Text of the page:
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Bryson DeChambeau never does things the conventional way. That’s never been more apparent than this week at the Masters, where the American is using a set of 3D printed, previously non-conforming, irons.

DeChambeau, who was in the lead after the first round at Augusta National, has chopped and changed his irons this year. You might think that after finishing in a tie for seventh at last week’s event on the LIV Golf League, that he would stick with the Ping irons that clearly worked well.

But no. Instead, the 30-year-old has put a set of Avoda irons in the bag for the Masters. They’re a brand you might not be aware of, but Bryson has played with them in the past. Except, the ones he has in the bag this week are slightly different.

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Avoda are a small, independent manufacturer, who make ‘first of their kind’ irons and wedges. While that’s all well and good, Bryson’s really are one of a kind.

As reported by Golfweek, DeChambeau’s irons were 3D printed, and only made it onto the USGA’s conforming list on Monday of the Masters. That is to say that last week, these clubs were not legal.

However, after being worked on by the manager of DeChambeau’s company, Connor Olson, the grooves on the irons were finally deemed to be conforming ahead of the year’s first major.

Bryson DeChambeau Masters
Bryson DeChambeau has Avoda irons in the bag at the Masters. (Credit: Getty Images)

DeChambeau hasn’t divulged too much detail about his new additions to the bag, but he did say this while speaking to Golf Channel.

“When I mishit on the toe or the heel it seems to fly a lot straighter for me and that’s what has allowed me to be more comfortable over the ball.”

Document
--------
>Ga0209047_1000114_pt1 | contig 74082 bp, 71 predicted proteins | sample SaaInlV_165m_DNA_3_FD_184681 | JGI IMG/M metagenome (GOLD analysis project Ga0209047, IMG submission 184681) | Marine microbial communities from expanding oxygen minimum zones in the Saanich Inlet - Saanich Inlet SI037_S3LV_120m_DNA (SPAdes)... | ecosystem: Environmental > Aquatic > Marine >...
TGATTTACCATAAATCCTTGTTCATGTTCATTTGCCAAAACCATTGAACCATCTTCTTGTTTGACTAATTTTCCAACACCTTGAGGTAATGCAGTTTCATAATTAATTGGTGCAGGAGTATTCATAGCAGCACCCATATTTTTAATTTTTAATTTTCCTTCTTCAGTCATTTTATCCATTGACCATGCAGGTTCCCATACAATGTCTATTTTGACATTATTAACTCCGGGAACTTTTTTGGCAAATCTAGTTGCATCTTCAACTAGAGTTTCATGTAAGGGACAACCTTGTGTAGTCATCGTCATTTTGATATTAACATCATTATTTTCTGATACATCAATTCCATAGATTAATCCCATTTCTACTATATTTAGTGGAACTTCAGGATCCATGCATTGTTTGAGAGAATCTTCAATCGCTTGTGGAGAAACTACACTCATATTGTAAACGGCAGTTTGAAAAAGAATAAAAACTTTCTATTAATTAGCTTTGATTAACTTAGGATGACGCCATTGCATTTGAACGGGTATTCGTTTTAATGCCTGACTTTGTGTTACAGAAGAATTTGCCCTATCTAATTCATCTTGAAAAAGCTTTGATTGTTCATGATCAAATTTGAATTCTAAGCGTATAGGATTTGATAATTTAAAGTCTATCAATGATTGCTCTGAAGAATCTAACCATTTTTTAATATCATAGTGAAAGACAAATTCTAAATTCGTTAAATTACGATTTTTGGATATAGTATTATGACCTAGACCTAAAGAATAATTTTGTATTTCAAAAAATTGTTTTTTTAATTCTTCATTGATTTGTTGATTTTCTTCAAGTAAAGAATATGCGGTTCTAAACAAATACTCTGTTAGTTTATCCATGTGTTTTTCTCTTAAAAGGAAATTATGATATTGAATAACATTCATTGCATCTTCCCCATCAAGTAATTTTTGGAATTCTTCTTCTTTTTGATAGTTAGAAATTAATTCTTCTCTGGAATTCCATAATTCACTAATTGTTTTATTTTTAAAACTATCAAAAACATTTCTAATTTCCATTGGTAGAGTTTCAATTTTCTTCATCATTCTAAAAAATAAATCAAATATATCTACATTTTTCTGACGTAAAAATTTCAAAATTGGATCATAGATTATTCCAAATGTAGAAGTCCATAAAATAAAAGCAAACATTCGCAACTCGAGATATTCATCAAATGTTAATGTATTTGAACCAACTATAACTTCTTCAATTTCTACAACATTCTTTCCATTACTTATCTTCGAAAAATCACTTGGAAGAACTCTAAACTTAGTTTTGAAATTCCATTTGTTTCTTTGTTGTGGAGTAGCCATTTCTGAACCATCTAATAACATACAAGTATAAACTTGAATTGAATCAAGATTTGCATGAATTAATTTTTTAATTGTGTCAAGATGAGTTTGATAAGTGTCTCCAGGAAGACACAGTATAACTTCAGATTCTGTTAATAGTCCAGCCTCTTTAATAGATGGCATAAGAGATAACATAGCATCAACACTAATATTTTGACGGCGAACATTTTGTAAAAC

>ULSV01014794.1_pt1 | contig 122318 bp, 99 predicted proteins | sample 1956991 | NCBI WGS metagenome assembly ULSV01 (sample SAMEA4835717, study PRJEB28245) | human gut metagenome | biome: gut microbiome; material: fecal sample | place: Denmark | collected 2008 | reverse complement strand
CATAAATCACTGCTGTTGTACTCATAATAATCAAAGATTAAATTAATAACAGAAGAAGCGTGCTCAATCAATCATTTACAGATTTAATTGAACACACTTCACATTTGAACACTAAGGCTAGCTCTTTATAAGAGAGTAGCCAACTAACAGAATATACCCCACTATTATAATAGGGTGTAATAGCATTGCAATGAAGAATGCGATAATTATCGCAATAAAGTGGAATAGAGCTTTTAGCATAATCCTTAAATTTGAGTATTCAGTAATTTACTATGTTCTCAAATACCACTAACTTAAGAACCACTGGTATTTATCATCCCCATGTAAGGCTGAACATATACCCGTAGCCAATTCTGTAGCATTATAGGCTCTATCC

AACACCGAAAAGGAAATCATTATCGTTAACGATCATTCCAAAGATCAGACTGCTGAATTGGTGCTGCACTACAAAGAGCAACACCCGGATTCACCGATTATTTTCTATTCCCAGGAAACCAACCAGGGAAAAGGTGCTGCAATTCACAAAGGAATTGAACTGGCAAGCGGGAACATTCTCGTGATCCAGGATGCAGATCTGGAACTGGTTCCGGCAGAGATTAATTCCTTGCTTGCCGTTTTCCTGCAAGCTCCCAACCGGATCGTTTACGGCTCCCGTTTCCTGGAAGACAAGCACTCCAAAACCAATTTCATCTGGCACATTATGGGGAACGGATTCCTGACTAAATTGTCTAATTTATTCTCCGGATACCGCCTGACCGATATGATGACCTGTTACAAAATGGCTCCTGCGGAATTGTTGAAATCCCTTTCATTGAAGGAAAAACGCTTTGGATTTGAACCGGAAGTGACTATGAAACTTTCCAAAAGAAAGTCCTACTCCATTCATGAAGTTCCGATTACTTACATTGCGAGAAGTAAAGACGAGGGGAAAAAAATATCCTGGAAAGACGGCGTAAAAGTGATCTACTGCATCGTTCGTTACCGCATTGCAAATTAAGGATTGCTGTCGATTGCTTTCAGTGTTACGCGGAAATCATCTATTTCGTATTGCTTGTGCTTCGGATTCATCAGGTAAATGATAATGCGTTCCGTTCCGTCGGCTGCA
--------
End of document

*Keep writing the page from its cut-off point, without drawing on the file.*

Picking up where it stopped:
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Speaking after his round on Friday at Augusta National, DeChambeau was asked specifically about the irons that have him tied for the lead.

“Well, I designed them with someone from back home, and they have just got a different curvature on the face than other equipment. Most equipment is flat. These have a different curvature on the face that allows me to have my mis-hits to go a little straighter sometimes.”

That added forgiveness that DeChambeau mentions comes from the design of these irons, which essentially feature bulge and roll, like you would find in a modern driver.

Generally, when a ball is hit off the toe, it will hook, and vice versa. But, thanks to bolts in the heads of these irons, that is straightened out.

Clearly, that technology worked on his first trip around Augusta National at this year’s Masters. Despite the windy conditions, DeChambeau hit 15 out of 18 greens in regulation. He’ll be hoping his second round performance is just as strong, in more breezy conditions.

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Lewis Fraser As bunkered’s Performance Editor, Lewis oversees the content that’s designed to make you a better player. From the latest gear to tuition, nutrition, strategy and more, he’s the man. A graduate of the University of Stirling, Lewis joined bunkered in 2021. Formerly a caddie at Castle Stuart Golf Links, he is a member of Bathgate Golf Club where he plays off four.

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